Utilizing Nanoporous Alumina Membranes for Molecular Transport and Silica Nanotube Synthesis
Date of Graduation
Master of Arts in Communication
Alumina-based nanomembranes with pores of ̃200 nanometers in diameter were modified with a variety of different substituted silanes. The transport of ions through these treated membranes was studied using several analytical tools such as ultraviolet-visible and fluorescence spectroscopy. The surface characteristics of the membrane were studied using a scanning electron microscope (SEM) and an atomic force microscope (AFM). Infrared spectroscopy was used to confirm the presence of silane coupling with the alumina membrane. Silanes with variable functional groups, either hydrophobic (isobutyl trimethoxysilane, IBTMS) or hydrophilic (aminopropyltrimethoxysilane, AMPTMS and aldehydtrimethoxysilane, ALDTMS), were examined. Preliminary data demonstrate that the alumina membranes treated with IBTMS and ALDTMS allow low transport compared to blank (untreated) membrane. The addition of a surfactant (dodecylbenzenesulfonate) slightly improves the transport as compared to untreated membranes. The presence of vacuum did not influence the transport rate and a spin coating silanization technique was found to be effective. Microscopy data confirm that the template synthesis of silica nanotubes using a sol-gel technique produces silica nanotubes.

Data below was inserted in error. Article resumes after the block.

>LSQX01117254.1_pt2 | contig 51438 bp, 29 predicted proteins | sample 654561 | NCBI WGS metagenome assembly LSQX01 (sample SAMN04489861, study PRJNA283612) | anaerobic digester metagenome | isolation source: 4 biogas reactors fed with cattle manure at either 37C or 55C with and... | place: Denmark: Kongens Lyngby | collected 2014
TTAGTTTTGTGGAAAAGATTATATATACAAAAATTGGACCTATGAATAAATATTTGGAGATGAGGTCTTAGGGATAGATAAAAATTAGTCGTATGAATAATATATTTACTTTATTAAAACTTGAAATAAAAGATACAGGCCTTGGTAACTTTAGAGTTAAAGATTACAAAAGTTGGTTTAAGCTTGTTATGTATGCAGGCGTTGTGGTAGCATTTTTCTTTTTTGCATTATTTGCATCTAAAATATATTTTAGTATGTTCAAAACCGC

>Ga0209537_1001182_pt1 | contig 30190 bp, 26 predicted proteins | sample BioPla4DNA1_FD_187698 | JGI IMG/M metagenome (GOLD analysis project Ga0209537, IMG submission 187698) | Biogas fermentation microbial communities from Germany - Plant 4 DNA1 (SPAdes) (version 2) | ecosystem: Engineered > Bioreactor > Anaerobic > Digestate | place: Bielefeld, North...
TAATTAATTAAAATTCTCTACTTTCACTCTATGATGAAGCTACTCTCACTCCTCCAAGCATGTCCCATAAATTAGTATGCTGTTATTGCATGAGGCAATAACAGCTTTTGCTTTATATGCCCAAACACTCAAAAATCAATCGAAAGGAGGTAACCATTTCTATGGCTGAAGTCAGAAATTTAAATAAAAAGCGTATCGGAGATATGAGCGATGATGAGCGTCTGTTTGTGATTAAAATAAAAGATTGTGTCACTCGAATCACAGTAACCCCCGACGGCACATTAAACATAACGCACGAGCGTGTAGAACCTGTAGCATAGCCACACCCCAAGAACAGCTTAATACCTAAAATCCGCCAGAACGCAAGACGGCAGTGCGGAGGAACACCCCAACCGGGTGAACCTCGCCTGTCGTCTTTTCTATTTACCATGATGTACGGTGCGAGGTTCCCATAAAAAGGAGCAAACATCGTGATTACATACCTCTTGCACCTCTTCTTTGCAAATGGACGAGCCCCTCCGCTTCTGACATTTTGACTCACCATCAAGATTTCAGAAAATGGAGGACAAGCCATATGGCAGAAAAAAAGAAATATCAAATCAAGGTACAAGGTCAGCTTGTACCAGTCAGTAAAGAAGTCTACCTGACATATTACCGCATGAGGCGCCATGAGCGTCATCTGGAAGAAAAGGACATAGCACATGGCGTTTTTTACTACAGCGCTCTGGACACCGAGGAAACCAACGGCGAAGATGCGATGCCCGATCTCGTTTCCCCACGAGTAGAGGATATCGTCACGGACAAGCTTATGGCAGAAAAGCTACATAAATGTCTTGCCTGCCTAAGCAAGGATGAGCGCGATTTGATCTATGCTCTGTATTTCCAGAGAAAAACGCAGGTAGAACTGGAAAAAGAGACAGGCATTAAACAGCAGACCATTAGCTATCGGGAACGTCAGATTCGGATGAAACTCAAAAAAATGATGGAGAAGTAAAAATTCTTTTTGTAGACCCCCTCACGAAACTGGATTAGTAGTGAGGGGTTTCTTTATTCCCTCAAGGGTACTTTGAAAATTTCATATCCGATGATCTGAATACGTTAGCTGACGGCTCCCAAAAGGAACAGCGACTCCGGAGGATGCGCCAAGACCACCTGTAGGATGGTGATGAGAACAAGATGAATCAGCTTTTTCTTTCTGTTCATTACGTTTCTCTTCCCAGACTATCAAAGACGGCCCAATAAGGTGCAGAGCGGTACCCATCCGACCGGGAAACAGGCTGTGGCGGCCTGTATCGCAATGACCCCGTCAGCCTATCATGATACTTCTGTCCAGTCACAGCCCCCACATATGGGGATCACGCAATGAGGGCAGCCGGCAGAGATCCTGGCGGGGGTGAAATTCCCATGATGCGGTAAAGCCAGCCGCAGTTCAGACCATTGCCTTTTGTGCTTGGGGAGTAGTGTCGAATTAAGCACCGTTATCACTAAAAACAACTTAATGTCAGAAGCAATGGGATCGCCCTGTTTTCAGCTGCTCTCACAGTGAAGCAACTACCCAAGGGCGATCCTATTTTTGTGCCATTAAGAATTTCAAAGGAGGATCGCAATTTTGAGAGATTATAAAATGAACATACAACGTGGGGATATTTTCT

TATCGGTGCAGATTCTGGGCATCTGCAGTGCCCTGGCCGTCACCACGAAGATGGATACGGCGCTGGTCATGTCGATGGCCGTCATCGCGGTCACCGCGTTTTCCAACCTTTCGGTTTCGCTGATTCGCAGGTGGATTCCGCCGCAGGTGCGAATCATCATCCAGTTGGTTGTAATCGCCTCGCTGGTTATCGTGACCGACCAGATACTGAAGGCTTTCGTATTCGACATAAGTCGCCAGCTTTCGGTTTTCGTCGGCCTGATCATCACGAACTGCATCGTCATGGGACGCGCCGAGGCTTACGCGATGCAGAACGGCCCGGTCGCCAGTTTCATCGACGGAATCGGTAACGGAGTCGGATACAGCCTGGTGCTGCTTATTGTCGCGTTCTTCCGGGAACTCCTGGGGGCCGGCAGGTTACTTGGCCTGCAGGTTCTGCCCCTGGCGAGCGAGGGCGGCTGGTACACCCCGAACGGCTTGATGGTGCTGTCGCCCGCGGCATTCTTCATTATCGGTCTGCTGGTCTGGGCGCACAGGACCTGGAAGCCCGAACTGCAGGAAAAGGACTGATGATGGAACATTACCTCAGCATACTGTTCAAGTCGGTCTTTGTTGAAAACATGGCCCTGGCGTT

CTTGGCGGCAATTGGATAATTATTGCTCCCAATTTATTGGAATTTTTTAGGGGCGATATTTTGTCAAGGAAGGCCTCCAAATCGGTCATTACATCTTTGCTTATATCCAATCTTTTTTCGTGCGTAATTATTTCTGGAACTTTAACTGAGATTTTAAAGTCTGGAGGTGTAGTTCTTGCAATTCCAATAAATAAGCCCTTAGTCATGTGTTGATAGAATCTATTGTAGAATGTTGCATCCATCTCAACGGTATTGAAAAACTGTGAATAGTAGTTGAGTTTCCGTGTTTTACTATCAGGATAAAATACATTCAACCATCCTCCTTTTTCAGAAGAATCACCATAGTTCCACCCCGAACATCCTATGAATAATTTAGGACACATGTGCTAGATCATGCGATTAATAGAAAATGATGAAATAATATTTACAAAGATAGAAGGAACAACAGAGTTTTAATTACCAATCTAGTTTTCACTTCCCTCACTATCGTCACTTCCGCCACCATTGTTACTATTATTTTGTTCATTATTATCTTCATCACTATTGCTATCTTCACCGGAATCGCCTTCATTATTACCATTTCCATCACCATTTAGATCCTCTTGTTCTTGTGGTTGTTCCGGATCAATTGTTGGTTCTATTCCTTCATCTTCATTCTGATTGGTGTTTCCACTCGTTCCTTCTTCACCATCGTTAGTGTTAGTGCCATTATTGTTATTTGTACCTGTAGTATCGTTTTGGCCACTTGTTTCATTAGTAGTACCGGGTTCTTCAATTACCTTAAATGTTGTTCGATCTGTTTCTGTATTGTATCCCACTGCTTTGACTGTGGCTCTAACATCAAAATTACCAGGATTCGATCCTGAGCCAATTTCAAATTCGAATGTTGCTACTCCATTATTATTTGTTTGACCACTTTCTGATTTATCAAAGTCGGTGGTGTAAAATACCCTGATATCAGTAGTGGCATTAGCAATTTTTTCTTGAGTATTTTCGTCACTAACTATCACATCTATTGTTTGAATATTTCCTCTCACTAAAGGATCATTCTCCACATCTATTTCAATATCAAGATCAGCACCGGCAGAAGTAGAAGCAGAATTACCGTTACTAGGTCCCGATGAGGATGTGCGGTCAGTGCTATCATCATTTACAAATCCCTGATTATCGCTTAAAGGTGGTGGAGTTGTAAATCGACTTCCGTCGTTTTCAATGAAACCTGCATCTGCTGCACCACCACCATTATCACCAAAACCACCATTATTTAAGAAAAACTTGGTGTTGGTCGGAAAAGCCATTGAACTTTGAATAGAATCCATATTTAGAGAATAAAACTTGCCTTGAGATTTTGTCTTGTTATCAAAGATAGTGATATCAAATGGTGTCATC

alumina nanomembranes, silanization, membrane modification, sol-gel, nanotube
© Ravikanth Kona
Kona, Ravikanth, "Utilizing Nanoporous Alumina Membranes for Molecular Transport and Silica Nanotube Synthesis" (2007). MSU Graduate Theses. 1040.